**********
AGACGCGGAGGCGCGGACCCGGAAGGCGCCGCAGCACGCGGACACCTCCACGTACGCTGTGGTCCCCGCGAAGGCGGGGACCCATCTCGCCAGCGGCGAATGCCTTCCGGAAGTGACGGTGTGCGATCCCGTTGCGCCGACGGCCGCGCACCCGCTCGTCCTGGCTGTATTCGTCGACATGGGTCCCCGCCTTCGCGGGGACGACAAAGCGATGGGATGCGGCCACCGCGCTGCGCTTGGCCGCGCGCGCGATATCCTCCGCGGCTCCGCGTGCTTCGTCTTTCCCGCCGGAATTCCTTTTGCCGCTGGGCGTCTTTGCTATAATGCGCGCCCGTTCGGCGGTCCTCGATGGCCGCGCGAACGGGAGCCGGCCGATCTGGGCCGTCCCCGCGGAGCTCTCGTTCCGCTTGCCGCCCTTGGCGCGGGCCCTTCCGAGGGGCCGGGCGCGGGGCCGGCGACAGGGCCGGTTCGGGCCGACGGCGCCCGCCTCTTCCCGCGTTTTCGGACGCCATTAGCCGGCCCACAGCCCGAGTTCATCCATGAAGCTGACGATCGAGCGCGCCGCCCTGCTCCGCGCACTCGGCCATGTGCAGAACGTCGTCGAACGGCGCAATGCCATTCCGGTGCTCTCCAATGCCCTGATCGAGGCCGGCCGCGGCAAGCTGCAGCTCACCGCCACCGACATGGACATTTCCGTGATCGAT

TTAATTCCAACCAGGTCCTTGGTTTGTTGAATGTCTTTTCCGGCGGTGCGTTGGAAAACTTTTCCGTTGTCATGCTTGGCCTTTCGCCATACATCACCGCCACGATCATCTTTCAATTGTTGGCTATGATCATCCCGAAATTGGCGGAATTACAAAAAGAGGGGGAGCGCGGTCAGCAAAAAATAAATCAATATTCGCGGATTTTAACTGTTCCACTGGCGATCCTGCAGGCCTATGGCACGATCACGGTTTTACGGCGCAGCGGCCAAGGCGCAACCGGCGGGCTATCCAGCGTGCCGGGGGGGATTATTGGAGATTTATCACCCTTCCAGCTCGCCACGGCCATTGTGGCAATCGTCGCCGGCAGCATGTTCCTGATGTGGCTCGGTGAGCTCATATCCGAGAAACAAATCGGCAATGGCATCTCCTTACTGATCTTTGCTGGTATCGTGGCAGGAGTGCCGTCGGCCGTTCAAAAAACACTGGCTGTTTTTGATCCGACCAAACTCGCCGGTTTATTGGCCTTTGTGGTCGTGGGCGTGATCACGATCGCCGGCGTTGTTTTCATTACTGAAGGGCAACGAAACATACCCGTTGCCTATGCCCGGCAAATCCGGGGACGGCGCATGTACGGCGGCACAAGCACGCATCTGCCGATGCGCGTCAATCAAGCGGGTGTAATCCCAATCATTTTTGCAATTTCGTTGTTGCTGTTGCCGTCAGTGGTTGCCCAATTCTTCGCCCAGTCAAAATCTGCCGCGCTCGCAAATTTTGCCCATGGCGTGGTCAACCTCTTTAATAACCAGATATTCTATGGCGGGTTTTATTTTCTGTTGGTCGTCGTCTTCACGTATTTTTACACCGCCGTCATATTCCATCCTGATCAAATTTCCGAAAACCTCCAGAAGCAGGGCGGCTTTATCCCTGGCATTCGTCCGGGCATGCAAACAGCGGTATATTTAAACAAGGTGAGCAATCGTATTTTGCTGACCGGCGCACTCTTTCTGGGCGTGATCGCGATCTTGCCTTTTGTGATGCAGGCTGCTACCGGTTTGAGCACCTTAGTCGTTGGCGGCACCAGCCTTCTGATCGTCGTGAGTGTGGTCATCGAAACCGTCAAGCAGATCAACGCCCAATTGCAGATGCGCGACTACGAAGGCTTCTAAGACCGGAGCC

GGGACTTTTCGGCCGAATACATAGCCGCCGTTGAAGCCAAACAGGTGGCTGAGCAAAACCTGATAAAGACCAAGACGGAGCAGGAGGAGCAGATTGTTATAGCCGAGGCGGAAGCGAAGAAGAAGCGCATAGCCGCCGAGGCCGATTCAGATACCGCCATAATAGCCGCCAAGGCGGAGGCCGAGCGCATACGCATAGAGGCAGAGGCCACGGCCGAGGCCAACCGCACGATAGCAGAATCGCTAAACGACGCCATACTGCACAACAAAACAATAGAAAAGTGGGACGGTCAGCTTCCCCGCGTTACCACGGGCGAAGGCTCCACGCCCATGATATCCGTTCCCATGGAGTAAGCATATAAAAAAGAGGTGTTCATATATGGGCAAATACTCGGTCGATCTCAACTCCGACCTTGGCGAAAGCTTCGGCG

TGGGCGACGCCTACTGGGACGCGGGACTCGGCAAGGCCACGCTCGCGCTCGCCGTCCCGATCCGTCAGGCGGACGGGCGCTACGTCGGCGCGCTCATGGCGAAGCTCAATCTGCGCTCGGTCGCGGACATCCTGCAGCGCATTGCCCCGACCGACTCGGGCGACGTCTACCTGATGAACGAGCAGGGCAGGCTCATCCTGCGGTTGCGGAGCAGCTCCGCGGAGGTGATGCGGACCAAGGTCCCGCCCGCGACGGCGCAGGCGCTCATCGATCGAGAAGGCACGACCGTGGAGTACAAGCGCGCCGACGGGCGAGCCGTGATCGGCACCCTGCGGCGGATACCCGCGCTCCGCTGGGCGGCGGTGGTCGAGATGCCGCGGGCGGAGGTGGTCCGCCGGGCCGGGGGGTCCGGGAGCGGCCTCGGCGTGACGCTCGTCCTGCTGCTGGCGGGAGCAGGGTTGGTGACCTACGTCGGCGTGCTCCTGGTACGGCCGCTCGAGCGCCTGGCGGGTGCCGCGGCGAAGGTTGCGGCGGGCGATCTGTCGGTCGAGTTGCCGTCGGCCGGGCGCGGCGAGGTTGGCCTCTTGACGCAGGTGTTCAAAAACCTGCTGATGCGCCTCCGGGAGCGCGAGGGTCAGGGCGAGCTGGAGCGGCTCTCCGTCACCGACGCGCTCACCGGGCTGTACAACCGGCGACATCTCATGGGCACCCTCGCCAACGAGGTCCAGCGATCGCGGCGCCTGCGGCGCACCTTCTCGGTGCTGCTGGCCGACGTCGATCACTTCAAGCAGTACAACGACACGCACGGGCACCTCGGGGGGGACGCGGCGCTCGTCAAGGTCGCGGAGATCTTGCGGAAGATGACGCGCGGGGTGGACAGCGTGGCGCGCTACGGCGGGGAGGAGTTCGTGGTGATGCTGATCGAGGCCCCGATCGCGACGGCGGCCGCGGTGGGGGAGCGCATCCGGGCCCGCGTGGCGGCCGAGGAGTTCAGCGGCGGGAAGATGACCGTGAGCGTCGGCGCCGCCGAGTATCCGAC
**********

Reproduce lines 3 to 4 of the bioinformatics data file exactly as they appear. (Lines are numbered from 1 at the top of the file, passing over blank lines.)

GGGACTTTTCGGCCGAATACATAGCCGCCGTTGAAGCCAAACAGGTGGCTGAGCAAAACCTGATAAAGACCAAGACGGAGCAGGAGGAGCAGATTGTTATAGCCGAGGCGGAAGCGAAGAAGAAGCGCATAGCCGCCGAGGCCGATTCAGATACCGCCATAATAGCCGCCAAGGCGGAGGCCGAGCGCATACGCATAGAGGCAGAGGCCACGGCCGAGGCCAACCGCACGATAGCAGAATCGCTAAACGACGCCATACTGCACAACAAAACAATAGAAAAGTGGGACGGTCAGCTTCCCCGCGTTACCACGGGCGAAGGCTCCACGCCCATGATATCCGTTCCCATGGAGTAAGCATATAAAAAAGAGGTGTTCATATATGGGCAAATACTCGGTCGATCTCAACTCCGACCTTGGCGAAAGCTTCGGCG

TGGGCGACGCCTACTGGGACGCGGGACTCGGCAAGGCCACGCTCGCGCTCGCCGTCCCGATCCGTCAGGCGGACGGGCGCTACGTCGGCGCGCTCATGGCGAAGCTCAATCTGCGCTCGGTCGCGGACATCCTGCAGCGCATTGCCCCGACCGACTCGGGCGACGTCTACCTGATGAACGAGCAGGGCAGGCTCATCCTGCGGTTGCGGAGCAGCTCCGCGGAGGTGATGCGGACCAAGGTCCCGCCCGCGACGGCGCAGGCGCTCATCGATCGAGAAGGCACGACCGTGGAGTACAAGCGCGCCGACGGGCGAGCCGTGATCGGCACCCTGCGGCGGATACCCGCGCTCCGCTGGGCGGCGGTGGTCGAGATGCCGCGGGCGGAGGTGGTCCGCCGGGCCGGGGGGTCCGGGAGCGGCCTCGGCGTGACGCTCGTCCTGCTGCTGGCGGGAGCAGGGTTGGTGACCTACGTCGGCGTGCTCCTGGTACGGCCGCTCGAGCGCCTGGCGGGTGCCGCGGCGAAGGTTGCGGCGGGCGATCTGTCGGTCGAGTTGCCGTCGGCCGGGCGCGGCGAGGTTGGCCTCTTGACGCAGGTGTTCAAAAACCTGCTGATGCGCCTCCGGGAGCGCGAGGGTCAGGGCGAGCTGGAGCGGCTCTCCGTCACCGACGCGCTCACCGGGCTGTACAACCGGCGACATCTCATGGGCACCCTCGCCAACGAGGTCCAGCGATCGCGGCGCCTGCGGCGCACCTTCTCGGTGCTGCTGGCCGACGTCGATCACTTCAAGCAGTACAACGACACGCACGGGCACCTCGGGGGGGACGCGGCGCTCGTCAAGGTCGCGGAGATCTTGCGGAAGATGACGCGCGGGGTGGACAGCGTGGCGCGCTACGGCGGGGAGGAGTTCGTGGTGATGCTGATCGAGGCCCCGATCGCGACGGCGGCCGCGGTGGGGGAGCGCATCCGGGCCCGCGTGGCGGCCGAGGAGTTCAGCGGCGGGAAGATGACCGTGAGCGTCGGCGCCGCCGAGTATCCGAC